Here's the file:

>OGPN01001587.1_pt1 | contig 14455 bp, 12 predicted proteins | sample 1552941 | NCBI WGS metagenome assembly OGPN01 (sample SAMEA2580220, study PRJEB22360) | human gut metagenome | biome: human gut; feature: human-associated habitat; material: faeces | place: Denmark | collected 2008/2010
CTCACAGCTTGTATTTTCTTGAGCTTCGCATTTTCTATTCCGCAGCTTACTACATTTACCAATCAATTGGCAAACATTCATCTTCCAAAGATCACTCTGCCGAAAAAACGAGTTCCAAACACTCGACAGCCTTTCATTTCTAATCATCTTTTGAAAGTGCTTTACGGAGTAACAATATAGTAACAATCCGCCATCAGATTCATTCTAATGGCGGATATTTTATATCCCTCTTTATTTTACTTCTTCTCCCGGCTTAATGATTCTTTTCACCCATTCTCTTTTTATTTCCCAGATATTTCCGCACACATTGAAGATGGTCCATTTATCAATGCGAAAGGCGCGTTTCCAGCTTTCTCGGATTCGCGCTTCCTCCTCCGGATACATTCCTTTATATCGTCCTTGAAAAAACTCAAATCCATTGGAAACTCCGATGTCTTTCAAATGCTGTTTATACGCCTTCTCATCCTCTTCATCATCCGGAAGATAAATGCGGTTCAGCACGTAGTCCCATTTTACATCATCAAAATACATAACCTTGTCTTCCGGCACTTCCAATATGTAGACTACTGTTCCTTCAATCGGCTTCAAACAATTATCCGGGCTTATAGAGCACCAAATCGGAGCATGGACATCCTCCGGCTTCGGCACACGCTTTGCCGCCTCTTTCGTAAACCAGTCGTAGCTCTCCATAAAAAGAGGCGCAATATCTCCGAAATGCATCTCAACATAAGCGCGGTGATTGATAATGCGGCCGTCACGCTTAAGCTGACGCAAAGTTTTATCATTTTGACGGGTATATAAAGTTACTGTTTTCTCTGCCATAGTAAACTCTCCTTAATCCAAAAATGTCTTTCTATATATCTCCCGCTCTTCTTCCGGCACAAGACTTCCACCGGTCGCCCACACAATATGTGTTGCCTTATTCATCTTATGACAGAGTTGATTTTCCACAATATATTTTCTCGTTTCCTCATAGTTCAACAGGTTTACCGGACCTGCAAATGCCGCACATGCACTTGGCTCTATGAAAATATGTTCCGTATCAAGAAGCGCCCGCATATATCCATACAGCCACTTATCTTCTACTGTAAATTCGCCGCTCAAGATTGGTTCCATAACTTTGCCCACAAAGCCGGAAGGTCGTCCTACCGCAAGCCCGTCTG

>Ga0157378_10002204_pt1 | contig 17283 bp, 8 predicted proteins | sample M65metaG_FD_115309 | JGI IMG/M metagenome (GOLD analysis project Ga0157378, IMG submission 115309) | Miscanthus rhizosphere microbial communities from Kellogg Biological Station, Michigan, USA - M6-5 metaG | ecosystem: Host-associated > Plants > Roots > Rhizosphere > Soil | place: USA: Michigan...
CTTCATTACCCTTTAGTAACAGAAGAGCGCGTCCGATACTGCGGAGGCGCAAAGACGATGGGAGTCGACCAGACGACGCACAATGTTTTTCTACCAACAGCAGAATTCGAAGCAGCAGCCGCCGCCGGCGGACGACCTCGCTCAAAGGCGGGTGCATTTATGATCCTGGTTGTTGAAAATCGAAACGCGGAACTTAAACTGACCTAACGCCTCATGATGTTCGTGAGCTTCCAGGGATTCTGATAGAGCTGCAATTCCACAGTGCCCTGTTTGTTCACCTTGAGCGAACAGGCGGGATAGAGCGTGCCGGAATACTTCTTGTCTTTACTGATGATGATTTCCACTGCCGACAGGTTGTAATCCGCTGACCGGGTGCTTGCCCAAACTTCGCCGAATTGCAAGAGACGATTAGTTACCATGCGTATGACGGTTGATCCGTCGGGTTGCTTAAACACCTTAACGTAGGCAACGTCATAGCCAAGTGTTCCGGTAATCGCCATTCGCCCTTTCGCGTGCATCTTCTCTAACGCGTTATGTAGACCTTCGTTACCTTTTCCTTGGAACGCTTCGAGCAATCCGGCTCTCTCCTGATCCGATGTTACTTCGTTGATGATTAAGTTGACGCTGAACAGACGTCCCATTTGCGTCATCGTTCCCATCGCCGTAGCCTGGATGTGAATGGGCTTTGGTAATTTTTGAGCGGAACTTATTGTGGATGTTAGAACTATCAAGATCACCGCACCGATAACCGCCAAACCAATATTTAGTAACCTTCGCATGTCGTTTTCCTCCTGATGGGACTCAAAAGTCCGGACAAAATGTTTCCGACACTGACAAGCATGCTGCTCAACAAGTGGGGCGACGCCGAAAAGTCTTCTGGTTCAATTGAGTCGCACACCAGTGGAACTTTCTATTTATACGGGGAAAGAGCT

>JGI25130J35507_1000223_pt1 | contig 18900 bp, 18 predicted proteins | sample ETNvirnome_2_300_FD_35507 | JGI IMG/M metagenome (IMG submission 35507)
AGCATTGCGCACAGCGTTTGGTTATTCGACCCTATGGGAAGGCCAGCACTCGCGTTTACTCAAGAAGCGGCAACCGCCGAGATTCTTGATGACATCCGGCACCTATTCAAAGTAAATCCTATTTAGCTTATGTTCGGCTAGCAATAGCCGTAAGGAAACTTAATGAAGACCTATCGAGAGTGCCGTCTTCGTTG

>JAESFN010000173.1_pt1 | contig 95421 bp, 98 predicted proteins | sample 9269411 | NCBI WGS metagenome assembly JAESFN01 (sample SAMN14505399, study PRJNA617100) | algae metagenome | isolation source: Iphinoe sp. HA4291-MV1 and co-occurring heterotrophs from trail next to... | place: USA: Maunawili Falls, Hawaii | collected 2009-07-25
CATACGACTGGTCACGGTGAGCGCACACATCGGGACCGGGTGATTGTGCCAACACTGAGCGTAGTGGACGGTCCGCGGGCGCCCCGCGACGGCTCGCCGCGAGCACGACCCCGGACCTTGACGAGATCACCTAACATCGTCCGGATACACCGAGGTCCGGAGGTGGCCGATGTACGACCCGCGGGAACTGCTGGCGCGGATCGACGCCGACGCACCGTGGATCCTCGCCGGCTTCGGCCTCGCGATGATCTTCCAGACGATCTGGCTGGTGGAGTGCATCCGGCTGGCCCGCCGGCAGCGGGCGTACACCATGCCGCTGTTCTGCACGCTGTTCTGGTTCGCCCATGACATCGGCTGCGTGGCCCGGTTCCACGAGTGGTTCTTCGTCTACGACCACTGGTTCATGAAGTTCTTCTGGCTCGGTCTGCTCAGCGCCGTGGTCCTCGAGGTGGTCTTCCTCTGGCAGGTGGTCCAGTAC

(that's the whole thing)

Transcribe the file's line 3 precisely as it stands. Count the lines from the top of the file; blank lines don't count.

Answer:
>Ga0157378_10002204_pt1 | contig 17283 bp, 8 predicted proteins | sample M65metaG_FD_115309 | JGI IMG/M metagenome (GOLD analysis project Ga0157378, IMG submission 115309) | Miscanthus rhizosphere microbial communities from Kellogg Biological Station, Michigan, USA - M6-5 metaG | ecosystem: Host-associated > Plants > Roots > Rhizosphere > Soil | place: USA: Michigan...